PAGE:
Un­founded crit­i­cism of Colorado’s con­ser­va­tion ease­ment tax credit

The Denver Post - - OPINION - Re: Kent Holsinger, Bill Schwartz,

“Tax cred­its are like tak­ing candy from a baby,” Dec. 14 Me­gan Schrader col­umn.

Me­gan Schrader’s crit­i­cism of tax cred­its for con­ser­va­tion ease­ments is un­founded. In ad­di­tion to wildlife habi­tat, Colorado’s in­no­va­tive con­ser­va­tion ease­ment pro­gram has pro­tected some of the state’s most iconic vis­tas and open spa­ces at a frac­tion of the cost of pur­chas­ing land. Schrader laments some land may be more valu­able than oth­ers. But Colorado is blessed with a di­ver­sity of habi­tat. From short­grass prairie to alpine for­est, all of these lands are im­por­tant and worth pre­serv­ing. The con­ser­va­tion ease­ment pro­gram is of­ten the last bas­tion be­tween pro­duc­tive land and de­vel­op­ment. Suc­ces­sive drought years nearly forced the sale of our his­toric fam­ily ranch. Thanks to a con­ser­va­tion ease­ment, it will re­main pro­duc­tive ranch land and wildlife habi­tat in per­pe­tu­ity. Tak­ing away this im­por­tant tool would jeop­ar­dize open space and harm Colorado’s agri­cul­tural her­itage, wildlife and com­mu­ni­ties.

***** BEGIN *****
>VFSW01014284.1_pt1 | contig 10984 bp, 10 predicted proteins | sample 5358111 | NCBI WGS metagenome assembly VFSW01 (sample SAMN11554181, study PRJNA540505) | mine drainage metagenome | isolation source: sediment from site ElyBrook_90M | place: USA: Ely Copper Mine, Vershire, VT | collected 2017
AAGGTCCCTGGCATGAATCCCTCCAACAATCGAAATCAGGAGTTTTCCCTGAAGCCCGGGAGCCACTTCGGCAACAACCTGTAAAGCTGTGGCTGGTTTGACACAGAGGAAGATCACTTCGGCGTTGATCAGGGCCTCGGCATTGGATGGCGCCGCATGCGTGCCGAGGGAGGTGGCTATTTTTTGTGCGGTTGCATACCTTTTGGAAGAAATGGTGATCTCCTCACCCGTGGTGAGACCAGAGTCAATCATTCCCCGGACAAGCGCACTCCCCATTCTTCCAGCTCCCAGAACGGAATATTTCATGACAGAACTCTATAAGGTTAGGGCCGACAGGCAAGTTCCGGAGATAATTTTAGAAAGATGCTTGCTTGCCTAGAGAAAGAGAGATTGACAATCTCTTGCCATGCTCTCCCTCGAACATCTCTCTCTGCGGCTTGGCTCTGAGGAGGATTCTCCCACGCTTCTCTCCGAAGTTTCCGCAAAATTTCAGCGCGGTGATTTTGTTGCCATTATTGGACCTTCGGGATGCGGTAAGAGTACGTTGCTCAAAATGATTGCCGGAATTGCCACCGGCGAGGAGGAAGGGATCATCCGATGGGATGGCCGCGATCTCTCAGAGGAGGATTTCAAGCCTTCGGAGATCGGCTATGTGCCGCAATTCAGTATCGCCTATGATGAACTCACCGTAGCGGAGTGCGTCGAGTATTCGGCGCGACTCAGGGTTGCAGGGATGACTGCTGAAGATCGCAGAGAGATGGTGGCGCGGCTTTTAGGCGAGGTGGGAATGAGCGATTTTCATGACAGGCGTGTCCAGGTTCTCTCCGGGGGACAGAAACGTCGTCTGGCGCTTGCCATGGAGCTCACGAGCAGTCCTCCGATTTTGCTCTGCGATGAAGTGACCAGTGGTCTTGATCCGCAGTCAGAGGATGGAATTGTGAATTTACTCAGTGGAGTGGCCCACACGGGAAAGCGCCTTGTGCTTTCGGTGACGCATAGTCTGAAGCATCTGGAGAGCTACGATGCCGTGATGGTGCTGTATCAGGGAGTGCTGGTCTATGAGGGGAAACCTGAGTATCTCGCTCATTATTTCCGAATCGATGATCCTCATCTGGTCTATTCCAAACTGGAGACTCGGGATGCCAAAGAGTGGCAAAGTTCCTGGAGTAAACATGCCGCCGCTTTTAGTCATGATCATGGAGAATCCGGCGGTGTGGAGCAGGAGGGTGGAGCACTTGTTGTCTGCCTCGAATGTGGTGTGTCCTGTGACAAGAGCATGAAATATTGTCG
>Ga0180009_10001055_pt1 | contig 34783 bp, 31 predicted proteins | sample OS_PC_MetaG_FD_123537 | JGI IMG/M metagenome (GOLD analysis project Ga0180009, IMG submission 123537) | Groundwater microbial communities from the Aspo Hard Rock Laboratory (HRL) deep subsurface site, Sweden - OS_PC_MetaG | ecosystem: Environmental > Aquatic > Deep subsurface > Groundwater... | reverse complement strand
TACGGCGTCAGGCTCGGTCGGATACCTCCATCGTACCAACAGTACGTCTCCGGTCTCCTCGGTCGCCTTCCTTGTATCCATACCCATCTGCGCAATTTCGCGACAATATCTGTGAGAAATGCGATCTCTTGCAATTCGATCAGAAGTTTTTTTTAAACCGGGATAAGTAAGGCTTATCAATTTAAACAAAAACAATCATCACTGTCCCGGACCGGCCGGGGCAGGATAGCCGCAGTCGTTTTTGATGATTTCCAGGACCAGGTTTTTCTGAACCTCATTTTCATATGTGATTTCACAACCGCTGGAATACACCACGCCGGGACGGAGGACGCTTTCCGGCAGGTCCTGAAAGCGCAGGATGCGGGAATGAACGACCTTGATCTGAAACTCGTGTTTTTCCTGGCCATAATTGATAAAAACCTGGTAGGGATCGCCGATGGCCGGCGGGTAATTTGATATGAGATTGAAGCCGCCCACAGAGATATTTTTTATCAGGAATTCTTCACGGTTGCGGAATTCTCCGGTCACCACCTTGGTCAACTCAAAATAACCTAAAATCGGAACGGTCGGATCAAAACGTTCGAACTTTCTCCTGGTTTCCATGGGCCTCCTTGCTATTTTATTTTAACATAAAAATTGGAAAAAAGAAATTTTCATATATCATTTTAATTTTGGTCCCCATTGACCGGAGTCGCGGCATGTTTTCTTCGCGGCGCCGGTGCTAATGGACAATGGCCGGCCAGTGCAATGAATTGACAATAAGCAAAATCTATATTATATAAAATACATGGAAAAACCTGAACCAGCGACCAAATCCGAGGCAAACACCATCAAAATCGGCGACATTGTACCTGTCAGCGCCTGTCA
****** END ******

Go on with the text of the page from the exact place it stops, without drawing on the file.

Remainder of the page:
Me­gan Schrader wrote that “in 16 years, the [con­ser­va­tion ease­ment] tax credit has cost the state al­most $1 bil­lion.” It has not. It would cost the state only if it were the state’s money. It is not. It is the tax­pay­ers’ money. What Schrader con­sid­ers a giveaway is ac­tu­ally al­low­ing the tax­pay­ers to keep more of what they have earned. This is true re­gard­less of the merit, or lack thereof, of the un­der­ly­ing pur­pose of the credit. Send letters of 150 words or fewer to open­fo­rum@den­ver­post.com or 101 W. Col­fax Ave., Suite 800, Denver, CO, 80202. Please in­clude full name, city and phone num­ber. Con­tact us at 303-954-1331.

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